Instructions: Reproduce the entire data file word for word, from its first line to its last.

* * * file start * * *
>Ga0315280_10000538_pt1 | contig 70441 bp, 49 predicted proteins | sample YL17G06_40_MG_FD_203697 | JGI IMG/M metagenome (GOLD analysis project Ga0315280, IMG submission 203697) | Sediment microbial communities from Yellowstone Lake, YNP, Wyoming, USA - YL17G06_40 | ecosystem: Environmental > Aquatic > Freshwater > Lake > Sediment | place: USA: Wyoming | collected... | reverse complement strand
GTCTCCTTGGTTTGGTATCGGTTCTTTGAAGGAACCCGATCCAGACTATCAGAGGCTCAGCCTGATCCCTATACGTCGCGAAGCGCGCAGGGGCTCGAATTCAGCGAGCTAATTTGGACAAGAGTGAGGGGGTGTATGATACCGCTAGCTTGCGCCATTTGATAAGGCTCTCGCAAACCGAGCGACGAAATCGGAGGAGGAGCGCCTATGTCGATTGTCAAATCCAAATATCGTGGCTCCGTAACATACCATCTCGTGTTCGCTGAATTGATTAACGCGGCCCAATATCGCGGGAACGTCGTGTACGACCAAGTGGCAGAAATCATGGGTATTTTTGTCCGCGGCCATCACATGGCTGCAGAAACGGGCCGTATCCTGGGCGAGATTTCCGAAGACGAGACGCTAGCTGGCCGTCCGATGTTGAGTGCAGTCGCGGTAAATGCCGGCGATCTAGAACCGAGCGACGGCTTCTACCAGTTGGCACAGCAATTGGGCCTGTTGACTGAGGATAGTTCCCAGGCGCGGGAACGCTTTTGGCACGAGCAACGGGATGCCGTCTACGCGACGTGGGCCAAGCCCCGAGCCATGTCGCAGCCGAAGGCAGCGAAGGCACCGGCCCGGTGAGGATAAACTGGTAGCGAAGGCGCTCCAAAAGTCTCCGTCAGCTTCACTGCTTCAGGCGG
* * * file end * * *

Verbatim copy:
>Ga0315280_10000538_pt1 | contig 70441 bp, 49 predicted proteins | sample YL17G06_40_MG_FD_203697 | JGI IMG/M metagenome (GOLD analysis project Ga0315280, IMG submission 203697) | Sediment microbial communities from Yellowstone Lake, YNP, Wyoming, USA - YL17G06_40 | ecosystem: Environmental > Aquatic > Freshwater > Lake > Sediment | place: USA: Wyoming | collected... | reverse complement strand
GTCTCCTTGGTTTGGTATCGGTTCTTTGAAGGAACCCGATCCAGACTATCAGAGGCTCAGCCTGATCCCTATACGTCGCGAAGCGCGCAGGGGCTCGAATTCAGCGAGCTAATTTGGACAAGAGTGAGGGGGTGTATGATACCGCTAGCTTGCGCCATTTGATAAGGCTCTCGCAAACCGAGCGACGAAATCGGAGGAGGAGCGCCTATGTCGATTGTCAAATCCAAATATCGTGGCTCCGTAACATACCATCTCGTGTTCGCTGAATTGATTAACGCGGCCCAATATCGCGGGAACGTCGTGTACGACCAAGTGGCAGAAATCATGGGTATTTTTGTCCGCGGCCATCACATGGCTGCAGAAACGGGCCGTATCCTGGGCGAGATTTCCGAAGACGAGACGCTAGCTGGCCGTCCGATGTTGAGTGCAGTCGCGGTAAATGCCGGCGATCTAGAACCGAGCGACGGCTTCTACCAGTTGGCACAGCAATTGGGCCTGTTGACTGAGGATAGTTCCCAGGCGCGGGAACGCTTTTGGCACGAGCAACGGGATGCCGTCTACGCGACGTGGGCCAAGCCCCGAGCCATGTCGCAGCCGAAGGCAGCGAAGGCACCGGCCCGGTGAGGATAAACTGGTAGCGAAGGCGCTCCAAAAGTCTCCGTCAGCTTCACTGCTTCAGGCGG